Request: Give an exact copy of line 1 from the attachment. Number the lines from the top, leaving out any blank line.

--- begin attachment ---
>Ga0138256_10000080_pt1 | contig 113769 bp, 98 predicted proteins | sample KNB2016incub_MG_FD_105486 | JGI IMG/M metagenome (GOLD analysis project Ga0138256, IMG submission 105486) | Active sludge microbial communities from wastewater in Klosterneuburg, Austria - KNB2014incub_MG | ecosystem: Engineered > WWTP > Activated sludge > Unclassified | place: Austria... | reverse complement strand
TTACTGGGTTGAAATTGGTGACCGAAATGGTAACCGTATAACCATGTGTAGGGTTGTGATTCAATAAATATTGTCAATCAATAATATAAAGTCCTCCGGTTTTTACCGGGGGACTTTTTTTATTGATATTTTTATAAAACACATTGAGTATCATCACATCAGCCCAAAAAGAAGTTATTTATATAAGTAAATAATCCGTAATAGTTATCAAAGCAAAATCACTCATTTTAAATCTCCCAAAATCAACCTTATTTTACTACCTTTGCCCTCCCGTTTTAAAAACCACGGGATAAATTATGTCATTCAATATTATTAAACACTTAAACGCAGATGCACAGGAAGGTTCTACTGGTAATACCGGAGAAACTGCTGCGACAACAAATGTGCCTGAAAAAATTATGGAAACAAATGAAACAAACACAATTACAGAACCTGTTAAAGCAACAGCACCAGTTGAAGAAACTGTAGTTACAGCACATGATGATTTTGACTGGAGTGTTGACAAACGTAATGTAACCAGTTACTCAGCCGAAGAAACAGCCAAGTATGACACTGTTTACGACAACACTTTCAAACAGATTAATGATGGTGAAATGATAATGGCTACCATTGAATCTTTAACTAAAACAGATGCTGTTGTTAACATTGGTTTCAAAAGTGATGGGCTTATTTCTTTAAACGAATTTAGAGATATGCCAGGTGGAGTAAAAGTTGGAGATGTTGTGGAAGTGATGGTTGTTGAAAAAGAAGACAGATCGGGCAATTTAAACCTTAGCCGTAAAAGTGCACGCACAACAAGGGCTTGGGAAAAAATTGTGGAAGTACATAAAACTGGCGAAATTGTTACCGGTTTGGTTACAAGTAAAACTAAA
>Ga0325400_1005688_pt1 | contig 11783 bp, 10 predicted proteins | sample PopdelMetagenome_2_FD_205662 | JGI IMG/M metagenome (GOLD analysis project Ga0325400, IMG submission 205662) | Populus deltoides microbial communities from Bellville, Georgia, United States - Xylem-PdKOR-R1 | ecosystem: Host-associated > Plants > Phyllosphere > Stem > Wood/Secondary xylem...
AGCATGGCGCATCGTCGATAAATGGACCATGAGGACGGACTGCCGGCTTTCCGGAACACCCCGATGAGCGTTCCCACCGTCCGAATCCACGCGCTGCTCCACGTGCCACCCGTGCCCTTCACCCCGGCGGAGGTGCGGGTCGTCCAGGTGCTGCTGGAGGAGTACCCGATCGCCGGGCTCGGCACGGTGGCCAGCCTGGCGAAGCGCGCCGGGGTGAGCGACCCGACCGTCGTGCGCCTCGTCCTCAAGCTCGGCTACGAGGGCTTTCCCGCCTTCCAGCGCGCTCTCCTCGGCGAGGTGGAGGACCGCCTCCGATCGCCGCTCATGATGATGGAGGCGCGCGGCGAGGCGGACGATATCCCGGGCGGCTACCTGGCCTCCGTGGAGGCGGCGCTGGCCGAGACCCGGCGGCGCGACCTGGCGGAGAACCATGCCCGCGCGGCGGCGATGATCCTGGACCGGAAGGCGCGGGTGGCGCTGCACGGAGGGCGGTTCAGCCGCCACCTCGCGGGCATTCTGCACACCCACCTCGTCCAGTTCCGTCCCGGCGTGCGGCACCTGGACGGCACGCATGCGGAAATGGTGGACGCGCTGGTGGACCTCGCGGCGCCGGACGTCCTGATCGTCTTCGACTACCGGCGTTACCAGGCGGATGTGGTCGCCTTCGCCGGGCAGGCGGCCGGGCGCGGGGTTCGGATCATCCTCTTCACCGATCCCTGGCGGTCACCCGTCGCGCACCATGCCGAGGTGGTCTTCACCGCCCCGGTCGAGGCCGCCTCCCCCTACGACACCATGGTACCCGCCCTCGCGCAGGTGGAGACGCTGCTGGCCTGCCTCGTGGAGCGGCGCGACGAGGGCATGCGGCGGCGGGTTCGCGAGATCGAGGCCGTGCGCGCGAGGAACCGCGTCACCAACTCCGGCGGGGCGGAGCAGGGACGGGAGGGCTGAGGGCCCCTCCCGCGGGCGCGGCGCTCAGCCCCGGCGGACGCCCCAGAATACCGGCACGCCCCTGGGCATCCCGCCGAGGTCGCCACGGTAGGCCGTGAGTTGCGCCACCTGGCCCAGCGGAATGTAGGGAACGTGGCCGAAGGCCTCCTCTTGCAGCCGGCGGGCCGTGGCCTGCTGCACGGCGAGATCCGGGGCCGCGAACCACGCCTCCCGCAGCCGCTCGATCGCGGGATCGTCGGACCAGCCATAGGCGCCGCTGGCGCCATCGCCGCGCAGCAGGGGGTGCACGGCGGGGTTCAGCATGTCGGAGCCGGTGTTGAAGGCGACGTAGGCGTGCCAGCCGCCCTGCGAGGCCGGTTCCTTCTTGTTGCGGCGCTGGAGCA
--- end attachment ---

>Ga0138256_10000080_pt1 | contig 113769 bp, 98 predicted proteins | sample KNB2016incub_MG_FD_105486 | JGI IMG/M metagenome (GOLD analysis project Ga0138256, IMG submission 105486) | Active sludge microbial communities from wastewater in Klosterneuburg, Austria - KNB2014incub_MG | ecosystem: Engineered > WWTP > Activated sludge > Unclassified | place: Austria... | reverse complement strand